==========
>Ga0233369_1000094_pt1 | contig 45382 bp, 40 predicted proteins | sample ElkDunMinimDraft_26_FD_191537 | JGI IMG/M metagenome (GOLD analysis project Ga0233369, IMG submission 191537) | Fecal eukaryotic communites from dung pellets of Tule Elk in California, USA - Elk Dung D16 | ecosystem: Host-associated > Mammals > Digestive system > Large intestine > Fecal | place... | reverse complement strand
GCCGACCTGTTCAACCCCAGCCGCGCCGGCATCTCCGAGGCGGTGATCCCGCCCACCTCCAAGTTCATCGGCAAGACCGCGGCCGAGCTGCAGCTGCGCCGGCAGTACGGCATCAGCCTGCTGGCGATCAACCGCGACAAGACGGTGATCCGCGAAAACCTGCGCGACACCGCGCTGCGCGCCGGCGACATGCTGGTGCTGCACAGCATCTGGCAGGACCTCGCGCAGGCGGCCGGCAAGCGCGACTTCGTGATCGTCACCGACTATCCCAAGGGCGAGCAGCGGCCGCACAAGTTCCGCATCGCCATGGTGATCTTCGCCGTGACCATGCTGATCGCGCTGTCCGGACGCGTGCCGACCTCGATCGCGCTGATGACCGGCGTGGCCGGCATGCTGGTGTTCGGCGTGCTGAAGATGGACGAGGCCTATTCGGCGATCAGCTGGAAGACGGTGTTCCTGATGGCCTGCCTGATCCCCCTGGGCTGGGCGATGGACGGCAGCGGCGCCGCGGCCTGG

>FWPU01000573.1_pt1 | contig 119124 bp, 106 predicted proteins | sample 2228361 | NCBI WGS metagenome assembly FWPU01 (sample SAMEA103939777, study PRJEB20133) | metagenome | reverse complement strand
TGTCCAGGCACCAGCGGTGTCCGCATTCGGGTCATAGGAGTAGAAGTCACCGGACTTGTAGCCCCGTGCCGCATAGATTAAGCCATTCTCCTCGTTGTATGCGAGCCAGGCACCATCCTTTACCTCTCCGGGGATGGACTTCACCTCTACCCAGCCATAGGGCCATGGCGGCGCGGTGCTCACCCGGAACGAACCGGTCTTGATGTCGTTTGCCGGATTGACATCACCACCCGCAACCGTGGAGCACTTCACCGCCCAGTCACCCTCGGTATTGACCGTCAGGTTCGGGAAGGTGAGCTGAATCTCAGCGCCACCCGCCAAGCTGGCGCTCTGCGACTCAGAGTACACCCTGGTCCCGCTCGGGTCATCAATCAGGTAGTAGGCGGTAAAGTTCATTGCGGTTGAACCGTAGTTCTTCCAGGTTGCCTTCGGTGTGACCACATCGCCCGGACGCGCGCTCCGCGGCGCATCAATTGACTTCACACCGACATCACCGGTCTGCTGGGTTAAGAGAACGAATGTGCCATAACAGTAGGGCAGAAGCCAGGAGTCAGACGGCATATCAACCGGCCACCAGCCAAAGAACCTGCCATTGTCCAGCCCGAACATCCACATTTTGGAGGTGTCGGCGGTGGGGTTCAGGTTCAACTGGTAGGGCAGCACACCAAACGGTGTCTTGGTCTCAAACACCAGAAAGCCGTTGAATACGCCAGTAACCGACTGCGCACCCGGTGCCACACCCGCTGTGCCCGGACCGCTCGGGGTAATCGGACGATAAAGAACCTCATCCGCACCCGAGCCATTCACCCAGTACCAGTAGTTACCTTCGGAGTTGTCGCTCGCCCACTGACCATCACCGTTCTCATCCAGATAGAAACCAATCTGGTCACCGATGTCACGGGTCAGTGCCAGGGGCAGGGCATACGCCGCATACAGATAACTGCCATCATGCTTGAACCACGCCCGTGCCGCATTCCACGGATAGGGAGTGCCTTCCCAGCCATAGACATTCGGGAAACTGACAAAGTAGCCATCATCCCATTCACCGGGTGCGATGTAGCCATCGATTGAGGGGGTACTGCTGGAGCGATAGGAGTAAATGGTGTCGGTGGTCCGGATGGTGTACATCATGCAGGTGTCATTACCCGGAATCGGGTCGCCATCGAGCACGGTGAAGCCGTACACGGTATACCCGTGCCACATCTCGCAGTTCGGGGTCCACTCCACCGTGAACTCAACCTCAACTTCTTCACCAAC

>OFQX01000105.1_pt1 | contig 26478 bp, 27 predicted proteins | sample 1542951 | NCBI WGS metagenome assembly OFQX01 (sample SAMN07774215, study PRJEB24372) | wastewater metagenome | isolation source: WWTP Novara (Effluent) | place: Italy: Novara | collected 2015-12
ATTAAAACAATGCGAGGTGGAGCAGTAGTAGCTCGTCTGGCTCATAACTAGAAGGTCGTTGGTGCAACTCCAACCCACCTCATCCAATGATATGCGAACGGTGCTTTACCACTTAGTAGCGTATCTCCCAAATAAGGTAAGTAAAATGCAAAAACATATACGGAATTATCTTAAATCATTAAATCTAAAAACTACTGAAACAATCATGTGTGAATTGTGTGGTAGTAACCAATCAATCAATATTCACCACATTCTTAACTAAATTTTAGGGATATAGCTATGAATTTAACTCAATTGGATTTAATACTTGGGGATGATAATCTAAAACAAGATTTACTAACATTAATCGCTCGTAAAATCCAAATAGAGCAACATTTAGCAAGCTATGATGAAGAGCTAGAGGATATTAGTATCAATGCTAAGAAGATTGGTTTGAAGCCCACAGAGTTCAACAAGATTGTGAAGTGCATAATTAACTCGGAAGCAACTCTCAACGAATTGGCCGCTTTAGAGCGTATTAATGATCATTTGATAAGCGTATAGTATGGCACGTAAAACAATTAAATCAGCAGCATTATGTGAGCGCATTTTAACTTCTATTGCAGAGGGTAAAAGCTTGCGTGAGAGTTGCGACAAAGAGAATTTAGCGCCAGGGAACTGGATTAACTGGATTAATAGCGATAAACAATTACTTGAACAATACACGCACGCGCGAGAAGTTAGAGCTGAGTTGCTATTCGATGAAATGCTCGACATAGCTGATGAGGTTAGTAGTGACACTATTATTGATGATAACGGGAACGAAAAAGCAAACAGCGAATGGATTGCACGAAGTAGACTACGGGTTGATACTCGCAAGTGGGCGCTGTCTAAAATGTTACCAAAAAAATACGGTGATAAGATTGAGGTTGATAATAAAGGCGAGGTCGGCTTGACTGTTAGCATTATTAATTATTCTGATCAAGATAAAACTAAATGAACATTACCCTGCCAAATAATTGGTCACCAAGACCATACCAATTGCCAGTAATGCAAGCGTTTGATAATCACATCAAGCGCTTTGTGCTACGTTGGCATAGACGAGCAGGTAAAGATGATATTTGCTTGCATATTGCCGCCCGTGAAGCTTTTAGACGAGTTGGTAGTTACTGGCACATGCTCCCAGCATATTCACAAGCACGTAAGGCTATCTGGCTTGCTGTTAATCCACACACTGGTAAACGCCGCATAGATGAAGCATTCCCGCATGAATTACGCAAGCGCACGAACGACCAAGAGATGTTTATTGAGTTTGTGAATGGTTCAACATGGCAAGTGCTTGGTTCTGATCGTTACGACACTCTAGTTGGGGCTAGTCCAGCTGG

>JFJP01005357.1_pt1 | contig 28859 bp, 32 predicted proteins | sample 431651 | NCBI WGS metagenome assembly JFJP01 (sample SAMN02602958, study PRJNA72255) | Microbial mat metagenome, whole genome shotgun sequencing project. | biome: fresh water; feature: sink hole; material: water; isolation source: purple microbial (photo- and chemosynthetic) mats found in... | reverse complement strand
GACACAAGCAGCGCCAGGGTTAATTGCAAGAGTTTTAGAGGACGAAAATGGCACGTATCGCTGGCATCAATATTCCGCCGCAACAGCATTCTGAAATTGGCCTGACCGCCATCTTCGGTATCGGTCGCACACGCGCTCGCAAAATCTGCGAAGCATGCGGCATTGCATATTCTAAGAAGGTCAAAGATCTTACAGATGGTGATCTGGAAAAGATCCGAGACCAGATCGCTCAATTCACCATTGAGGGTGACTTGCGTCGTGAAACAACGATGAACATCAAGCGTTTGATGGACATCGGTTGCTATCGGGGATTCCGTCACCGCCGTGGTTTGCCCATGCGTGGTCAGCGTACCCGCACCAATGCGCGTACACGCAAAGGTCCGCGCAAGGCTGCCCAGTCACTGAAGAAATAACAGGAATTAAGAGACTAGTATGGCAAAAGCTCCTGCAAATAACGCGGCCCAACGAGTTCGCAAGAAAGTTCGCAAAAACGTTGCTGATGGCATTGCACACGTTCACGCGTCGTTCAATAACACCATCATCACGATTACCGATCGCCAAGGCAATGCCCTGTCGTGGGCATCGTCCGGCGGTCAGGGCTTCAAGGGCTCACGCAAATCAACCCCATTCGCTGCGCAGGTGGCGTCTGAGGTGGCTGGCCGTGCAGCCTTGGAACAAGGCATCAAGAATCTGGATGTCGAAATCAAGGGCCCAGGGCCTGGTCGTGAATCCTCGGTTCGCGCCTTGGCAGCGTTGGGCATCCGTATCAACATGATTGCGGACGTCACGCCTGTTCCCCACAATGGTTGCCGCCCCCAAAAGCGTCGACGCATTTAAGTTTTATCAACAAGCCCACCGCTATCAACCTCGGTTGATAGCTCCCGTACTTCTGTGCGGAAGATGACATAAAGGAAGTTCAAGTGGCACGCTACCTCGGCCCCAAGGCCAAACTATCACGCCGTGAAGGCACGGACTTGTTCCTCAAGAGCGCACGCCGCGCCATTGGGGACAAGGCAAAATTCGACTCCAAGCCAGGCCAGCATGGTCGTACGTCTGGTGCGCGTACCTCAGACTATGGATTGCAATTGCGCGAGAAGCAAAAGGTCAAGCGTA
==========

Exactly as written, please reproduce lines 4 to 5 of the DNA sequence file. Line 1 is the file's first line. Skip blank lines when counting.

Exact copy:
TGTCCAGGCACCAGCGGTGTCCGCATTCGGGTCATAGGAGTAGAAGTCACCGGACTTGTAGCCCCGTGCCGCATAGATTAAGCCATTCTCCTCGTTGTATGCGAGCCAGGCACCATCCTTTACCTCTCCGGGGATGGACTTCACCTCTACCCAGCCATAGGGCCATGGCGGCGCGGTGCTCACCCGGAACGAACCGGTCTTGATGTCGTTTGCCGGATTGACATCACCACCCGCAACCGTGGAGCACTTCACCGCCCAGTCACCCTCGGTATTGACCGTCAGGTTCGGGAAGGTGAGCTGAATCTCAGCGCCACCCGCCAAGCTGGCGCTCTGCGACTCAGAGTACACCCTGGTCCCGCTCGGGTCATCAATCAGGTAGTAGGCGGTAAAGTTCATTGCGGTTGAACCGTAGTTCTTCCAGGTTGCCTTCGGTGTGACCACATCGCCCGGACGCGCGCTCCGCGGCGCATCAATTGACTTCACACCGACATCACCGGTCTGCTGGGTTAAGAGAACGAATGTGCCATAACAGTAGGGCAGAAGCCAGGAGTCAGACGGCATATCAACCGGCCACCAGCCAAAGAACCTGCCATTGTCCAGCCCGAACATCCACATTTTGGAGGTGTCGGCGGTGGGGTTCAGGTTCAACTGGTAGGGCAGCACACCAAACGGTGTCTTGGTCTCAAACACCAGAAAGCCGTTGAATACGCCAGTAACCGACTGCGCACCCGGTGCCACACCCGCTGTGCCCGGACCGCTCGGGGTAATCGGACGATAAAGAACCTCATCCGCACCCGAGCCATTCACCCAGTACCAGTAGTTACCTTCGGAGTTGTCGCTCGCCCACTGACCATCACCGTTCTCATCCAGATAGAAACCAATCTGGTCACCGATGTCACGGGTCAGTGCCAGGGGCAGGGCATACGCCGCATACAGATAACTGCCATCATGCTTGAACCACGCCCGTGCCGCATTCCACGGATAGGGAGTGCCTTCCCAGCCATAGACATTCGGGAAACTGACAAAGTAGCCATCATCCCATTCACCGGGTGCGATGTAGCCATCGATTGAGGGGGTACTGCTGGAGCGATAGGAGTAAATGGTGTCGGTGGTCCGGATGGTGTACATCATGCAGGTGTCATTACCCGGAATCGGGTCGCCATCGAGCACGGTGAAGCCGTACACGGTATACCCGTGCCACATCTCGCAGTTCGGGGTCCACTCCACCGTGAACTCAACCTCAACTTCTTCACCAAC

>OFQX01000105.1_pt1 | contig 26478 bp, 27 predicted proteins | sample 1542951 | NCBI WGS metagenome assembly OFQX01 (sample SAMN07774215, study PRJEB24372) | wastewater metagenome | isolation source: WWTP Novara (Effluent) | place: Italy: Novara | collected 2015-12